Statements from both AMD and VMware are as follows:

Dan McNamara, senior vice president and general manager, Server Business Unit, AMD:

“As the modern data center continues to evolve into a virtualized, hybrid cloud environment, AMD and VMware are working together to make sure customers have access to systems that provide high levels of performance on virtualization workloads, while enabling advanced security features that are simple to implement for better protection of data. A virtualized data center with AMD EPYC processors and VMware enables customers to modernize the data center and have access to high-performance and leading-edge security features, across a wide variety of OEM platforms.”

Krish Prasad, Senior Vice President and General Manager, Cloud Platform Business Unit, VMware

“In a virtualized environment, it is critical to have protection of data not only from other virtual machines, but the hypervisor itself. This is why we chose to make vSphere 7 the first hypervisor to provide full SEV-ES support from AMD EPYC processors. This additional layer of security and data encryption is truly impactful for our customers as they can now encrypt data throughout their environment. But more importantly, customers don’t have to make changes to their applications to take full advantage of SEV-ES, making security implementation simple. AMD has made security an easy choice for our customers with these features and we’re excited to provide the security of AMD EPYC to them.”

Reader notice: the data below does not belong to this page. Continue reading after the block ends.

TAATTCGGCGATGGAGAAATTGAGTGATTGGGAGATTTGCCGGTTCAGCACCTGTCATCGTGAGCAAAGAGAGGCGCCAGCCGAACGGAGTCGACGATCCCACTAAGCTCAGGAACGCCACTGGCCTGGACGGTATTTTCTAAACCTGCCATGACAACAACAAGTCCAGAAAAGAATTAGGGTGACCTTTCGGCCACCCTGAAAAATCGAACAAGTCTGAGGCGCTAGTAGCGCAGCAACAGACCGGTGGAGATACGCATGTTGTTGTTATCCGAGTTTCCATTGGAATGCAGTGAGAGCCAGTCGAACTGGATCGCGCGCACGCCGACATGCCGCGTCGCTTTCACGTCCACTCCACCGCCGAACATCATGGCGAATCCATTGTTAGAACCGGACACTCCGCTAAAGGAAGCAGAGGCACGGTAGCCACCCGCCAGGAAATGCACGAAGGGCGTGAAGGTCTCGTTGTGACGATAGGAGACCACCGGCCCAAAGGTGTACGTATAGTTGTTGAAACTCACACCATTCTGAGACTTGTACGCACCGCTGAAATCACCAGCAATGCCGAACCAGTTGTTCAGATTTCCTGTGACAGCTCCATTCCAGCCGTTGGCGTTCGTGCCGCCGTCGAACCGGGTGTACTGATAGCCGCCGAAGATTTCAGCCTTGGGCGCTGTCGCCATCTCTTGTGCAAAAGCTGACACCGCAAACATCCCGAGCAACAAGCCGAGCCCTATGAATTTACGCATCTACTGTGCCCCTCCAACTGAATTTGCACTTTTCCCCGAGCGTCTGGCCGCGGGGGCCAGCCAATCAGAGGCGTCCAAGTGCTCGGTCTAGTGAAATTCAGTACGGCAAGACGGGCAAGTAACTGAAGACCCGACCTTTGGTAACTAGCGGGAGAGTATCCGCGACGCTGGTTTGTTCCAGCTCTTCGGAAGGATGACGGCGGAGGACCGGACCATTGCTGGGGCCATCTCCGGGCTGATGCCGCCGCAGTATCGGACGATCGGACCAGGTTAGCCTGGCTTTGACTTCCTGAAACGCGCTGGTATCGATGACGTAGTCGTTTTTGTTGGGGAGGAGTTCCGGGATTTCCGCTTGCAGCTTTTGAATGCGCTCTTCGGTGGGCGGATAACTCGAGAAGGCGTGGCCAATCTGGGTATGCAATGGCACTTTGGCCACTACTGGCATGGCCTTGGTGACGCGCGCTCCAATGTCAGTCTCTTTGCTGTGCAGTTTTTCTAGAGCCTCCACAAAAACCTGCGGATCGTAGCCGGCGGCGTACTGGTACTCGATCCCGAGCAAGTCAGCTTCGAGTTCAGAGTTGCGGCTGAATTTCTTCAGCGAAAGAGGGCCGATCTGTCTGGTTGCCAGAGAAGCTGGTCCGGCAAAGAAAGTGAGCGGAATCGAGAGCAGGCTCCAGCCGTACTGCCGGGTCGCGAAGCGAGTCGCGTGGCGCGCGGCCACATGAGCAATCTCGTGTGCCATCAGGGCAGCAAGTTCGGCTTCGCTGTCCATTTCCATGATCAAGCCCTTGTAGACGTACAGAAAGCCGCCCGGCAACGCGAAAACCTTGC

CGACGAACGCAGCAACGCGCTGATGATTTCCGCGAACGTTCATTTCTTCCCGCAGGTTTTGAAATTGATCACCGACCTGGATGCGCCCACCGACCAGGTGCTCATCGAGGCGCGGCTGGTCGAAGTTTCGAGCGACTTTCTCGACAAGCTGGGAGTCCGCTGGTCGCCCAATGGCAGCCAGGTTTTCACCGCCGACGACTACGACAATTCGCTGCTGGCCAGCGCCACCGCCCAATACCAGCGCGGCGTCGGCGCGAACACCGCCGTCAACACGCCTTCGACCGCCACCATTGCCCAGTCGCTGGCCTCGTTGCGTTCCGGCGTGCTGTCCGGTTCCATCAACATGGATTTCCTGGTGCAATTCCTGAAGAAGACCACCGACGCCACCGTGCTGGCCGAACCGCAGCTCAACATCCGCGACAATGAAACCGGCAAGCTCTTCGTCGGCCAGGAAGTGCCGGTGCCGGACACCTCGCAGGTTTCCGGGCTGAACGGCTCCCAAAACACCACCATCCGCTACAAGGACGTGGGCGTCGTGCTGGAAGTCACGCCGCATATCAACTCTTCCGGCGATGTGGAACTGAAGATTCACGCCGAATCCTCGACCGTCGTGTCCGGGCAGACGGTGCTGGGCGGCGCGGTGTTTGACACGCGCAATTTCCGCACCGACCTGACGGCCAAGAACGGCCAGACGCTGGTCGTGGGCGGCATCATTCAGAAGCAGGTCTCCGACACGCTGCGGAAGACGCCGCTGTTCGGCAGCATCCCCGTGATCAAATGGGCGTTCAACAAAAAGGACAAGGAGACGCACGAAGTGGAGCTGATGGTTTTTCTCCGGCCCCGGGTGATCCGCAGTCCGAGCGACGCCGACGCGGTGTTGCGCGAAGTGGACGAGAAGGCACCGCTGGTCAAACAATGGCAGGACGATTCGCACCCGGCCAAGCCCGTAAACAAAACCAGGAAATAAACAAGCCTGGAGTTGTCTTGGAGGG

AMD EPYC Powerful Choice for vSAN ReadyNodes

With both the performance of the AMD EPYC processor as well as the increasingly valuable security features as demonstrated by SEV-ES, AMD makes a great choice for powering your vSAN ReadyNodes.

AMD EPYC-based vSAN ReadyNodes are already available from OEM providers such as:

  • Dell EMC VxRail E Series hyperconverged systems
  • Dell EMC vSAN Ready Nodes
  • HPE ProLiant DL325 and DL385 Gen10 and Gen10 Plus servers
  • Lenovo Data Center Group – ThinkSystem
  • Supermicro vSAN ReadyNode

Wrapping Up

I really like the AMD EPYC offerings when you consider the price point, performance, and especially the high level of security that is offered by the platform. Additionally, when you think about the density of the AMD EPYC processors, customers can now potentially go with single socket configurations in a vSAN ReadyNode and save licensing costs for vSAN.

Especially now with the AMD Secure Encrypted Virtualization-Encrypted State (SEV-ES) in VMware vSphere 7.0 U1, security is still a major reason that many may choose the AMD EPYC offering over Intel at this point. It will be interesting to see how the market responds and if AMD will continue to see the increased growth in the datacenter space.

For a good high-level discussion on AMD and VMware and their partnership, check out the following VMworld session:

StarWind VSAN